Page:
Bacon donuts and cronuts ain’t so unique anymore, which makes DK’s a basic donut shop in today’s terms. Naturally, then, you’ll find ube donuts here—one version plain and another covered in fine coconut flakes (you know which one to try…) These donuts are not too sweet, soft, and thick in texture—a great breakfast/dessert option for anyone who’s not too big on sugar. 1082 Irvine Blvd, Tustin, (714) 731-1431; facebook.com/dksdonutstustin
Zero Degrees (Westminster)
This dessert shop has done it all, from boba sundaes (genius-ish idea where you simply put boba on ice cream) and ice cream burritos. Naturally, they make taro ice cream which can too be turned into a boba sundae. 9822 Bolsa Ave, Ste C, Westminster, (714) 839-8664; facebook.com/ZeroItalianIce
Red Ribbon Bakeshop (Anaheim and Irvine)
Enough with the trendy stuff for now; let’s discuss a classic. Red Ribbon is a bakery that never shows up without Seafood City and Jolibee (they’re clique-y like that) and is known for cakes and halo-halo. One of its standout items is the three-layer ube cake, which is simple at best but is the only cake of its kind in Orange County. 601 N Euclid St, Anaheim, (714) 780-0051; 2180 Barranca Pkwy, Irvine, (949) 660-1510; redribbonbakeshop.us
Eiswelt Gelato (Westminster)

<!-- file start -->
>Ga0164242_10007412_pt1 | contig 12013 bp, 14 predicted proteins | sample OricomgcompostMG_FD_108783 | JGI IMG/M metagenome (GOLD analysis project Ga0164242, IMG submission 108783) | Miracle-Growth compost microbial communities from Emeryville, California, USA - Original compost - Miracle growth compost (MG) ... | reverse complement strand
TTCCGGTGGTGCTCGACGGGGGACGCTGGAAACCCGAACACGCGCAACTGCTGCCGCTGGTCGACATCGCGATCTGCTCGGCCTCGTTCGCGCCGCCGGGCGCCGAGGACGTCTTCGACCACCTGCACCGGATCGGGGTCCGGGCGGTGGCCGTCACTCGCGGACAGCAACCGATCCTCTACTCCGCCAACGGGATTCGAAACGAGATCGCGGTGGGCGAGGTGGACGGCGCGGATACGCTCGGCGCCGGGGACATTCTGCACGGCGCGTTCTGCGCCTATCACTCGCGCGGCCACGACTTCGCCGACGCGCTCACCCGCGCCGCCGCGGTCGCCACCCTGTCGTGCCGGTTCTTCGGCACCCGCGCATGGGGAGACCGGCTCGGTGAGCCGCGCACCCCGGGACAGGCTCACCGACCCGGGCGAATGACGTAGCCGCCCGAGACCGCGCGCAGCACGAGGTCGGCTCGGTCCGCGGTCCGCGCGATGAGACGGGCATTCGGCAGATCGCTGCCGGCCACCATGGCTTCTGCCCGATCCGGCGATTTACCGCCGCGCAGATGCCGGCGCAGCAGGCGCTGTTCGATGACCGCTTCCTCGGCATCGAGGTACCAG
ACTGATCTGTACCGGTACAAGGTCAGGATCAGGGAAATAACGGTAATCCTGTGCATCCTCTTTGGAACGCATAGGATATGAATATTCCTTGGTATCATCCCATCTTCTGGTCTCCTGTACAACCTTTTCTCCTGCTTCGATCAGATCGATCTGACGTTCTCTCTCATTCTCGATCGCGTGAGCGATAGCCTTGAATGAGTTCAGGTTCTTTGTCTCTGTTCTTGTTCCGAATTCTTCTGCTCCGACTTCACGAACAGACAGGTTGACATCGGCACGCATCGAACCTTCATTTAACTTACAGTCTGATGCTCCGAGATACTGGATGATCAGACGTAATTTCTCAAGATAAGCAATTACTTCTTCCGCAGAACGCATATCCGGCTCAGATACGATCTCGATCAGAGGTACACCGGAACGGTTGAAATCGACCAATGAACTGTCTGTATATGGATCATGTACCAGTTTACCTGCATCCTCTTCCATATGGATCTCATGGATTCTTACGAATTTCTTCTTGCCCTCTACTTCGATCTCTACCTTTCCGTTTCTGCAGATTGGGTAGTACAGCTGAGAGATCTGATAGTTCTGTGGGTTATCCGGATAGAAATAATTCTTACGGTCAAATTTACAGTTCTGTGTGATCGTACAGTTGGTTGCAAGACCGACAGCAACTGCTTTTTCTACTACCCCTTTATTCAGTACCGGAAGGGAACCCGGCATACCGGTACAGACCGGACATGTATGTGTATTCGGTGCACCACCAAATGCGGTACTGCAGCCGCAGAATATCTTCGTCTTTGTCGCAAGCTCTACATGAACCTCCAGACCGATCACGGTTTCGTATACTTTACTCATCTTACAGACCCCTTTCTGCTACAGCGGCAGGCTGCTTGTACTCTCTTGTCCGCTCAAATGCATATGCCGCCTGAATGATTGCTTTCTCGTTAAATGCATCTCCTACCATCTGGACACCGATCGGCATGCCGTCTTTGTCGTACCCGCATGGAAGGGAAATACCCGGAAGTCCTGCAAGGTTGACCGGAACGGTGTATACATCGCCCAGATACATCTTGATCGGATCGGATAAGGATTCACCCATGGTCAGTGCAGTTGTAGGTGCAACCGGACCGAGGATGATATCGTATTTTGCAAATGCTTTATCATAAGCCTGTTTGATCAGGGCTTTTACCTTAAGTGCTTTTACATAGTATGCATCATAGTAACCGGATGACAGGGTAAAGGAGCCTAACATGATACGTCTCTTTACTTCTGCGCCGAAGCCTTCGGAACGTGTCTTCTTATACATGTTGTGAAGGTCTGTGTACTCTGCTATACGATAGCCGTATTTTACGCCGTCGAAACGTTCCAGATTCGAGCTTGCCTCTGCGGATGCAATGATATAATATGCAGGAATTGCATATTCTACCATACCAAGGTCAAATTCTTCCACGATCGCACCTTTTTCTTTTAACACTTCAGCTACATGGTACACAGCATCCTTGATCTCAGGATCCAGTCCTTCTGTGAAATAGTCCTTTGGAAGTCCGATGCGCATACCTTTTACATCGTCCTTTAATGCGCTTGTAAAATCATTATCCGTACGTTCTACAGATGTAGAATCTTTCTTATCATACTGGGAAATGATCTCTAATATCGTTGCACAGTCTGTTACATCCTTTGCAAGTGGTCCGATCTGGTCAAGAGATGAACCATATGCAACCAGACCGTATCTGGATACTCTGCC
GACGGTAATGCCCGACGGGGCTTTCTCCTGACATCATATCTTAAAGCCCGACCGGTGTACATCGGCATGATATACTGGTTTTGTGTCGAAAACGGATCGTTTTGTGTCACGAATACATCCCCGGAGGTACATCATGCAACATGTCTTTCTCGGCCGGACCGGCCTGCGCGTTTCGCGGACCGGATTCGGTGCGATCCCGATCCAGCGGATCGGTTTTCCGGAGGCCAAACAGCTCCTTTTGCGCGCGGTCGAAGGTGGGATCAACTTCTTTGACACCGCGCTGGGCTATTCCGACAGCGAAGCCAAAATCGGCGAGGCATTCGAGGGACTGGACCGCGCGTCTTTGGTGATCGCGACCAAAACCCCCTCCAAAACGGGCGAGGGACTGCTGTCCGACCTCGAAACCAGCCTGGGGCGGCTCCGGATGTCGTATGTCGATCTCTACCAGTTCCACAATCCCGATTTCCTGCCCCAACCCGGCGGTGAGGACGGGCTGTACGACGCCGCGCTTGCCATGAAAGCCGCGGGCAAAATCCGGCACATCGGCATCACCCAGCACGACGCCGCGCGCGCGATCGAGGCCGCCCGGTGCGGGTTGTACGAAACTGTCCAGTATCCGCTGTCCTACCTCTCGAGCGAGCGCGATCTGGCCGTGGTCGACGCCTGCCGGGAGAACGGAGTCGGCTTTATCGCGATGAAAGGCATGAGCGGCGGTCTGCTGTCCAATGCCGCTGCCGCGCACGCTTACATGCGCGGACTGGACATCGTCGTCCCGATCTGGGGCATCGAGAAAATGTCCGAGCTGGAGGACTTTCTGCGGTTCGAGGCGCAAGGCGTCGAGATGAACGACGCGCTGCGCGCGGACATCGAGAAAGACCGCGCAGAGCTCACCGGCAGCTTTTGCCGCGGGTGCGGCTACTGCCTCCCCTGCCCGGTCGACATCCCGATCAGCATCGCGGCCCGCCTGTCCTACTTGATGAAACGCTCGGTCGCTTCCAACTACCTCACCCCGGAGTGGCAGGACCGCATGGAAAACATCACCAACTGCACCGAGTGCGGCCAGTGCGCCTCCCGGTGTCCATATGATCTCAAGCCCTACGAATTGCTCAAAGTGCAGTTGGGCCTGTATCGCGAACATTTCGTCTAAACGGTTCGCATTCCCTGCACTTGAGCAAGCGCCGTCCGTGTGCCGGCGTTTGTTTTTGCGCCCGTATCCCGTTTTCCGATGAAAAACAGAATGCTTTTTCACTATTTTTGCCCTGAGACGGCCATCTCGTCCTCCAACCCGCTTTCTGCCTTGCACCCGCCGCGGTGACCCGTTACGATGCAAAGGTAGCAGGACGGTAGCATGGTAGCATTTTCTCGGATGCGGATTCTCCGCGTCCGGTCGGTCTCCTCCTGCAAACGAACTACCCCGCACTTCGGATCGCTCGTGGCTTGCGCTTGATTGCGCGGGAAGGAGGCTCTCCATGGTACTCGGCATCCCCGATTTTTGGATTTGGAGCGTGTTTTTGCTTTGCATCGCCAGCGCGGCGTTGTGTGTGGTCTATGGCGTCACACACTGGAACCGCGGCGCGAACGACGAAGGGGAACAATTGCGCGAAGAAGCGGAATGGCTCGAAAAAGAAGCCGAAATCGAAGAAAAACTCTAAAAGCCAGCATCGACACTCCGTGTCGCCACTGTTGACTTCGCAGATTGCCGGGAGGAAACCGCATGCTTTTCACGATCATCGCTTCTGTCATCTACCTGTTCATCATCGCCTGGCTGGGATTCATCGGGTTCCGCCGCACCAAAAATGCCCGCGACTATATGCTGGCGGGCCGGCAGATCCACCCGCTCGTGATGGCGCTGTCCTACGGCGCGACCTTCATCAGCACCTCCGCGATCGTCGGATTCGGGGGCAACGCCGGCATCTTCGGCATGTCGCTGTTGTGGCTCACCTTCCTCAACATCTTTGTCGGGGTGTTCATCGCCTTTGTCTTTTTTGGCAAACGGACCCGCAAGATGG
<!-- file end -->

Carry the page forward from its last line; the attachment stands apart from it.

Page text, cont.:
If you’re a fan of taking photos of your food, you’ll go nuts for the adorable desserts at Eiswelt Gelato (ice cream cones designed as bears? 100,000 Instagram likes here I come!) With ice cream shaped as critters and flowers, you might as well care less about what it tastes like. But we’re happy to report that everything from taro to durian (YES, DURIAN) is as creamy and smooth as the Word of Godly Gelato Law demands. 9605 Bolsa Ave, Westminster, (657) 245-3141; Instagram: @eisweltgelato
Friendly’s Donuts (Orange)
For a time period, endless lines were forming in front of Friendly’s Donuts for its ube donuts—the first of such a kind in the county. The hype, of course, died down as foodies’ moved along to the next thing. Yet, Friendly’s remains loyal to the ube game and even released an ube donut sandwich (you guessed it: ube donut with ube ice cream inside.) Here’s more on the shop’s ube origins from Anne Marie:
Friendly Donuts understands the cult nature of our Filipino flavor bomb. Two varieties were available: original glazed and organic blueberry frosting. Containing the signature color throughout, this particular dessert was gorgeously royal in stature. Built like a hearty cake doughnut, an original’s taste was not very sweet— despite the inclusion of coconut in the mix to bring out that intended flavor. I found it was more on the mild side, pairing them with a cuppa hot cocoa to coax a little more of the natural sweetness.
4442 E Chapman Ave, Orange, (714) 538-4942
To put it lightly, Ensaymada Project is amazeballs. Anne Marie’s got the scoop:
For those not familiar with a pastry from The Ensaymada Project, you’ve possibly encountered similar from other cultures (like how I equate an eggroll to lumpia). When I shared an order with coworkers, I described one as being comparable to a cinnamon roll. Each ensaymada is individually wrapped, its curious cream hue appearing more Easter egg treasure than exotic dessert. One bite, and doughy goodness takes over. This buttery baking project almost melts in our mouth. We inhale ours in barely a minute, after hesitating over the final chomp. An episode of The Chew could be themed around this online-only business, but we digress.
Order online at ensaymadaproject.com.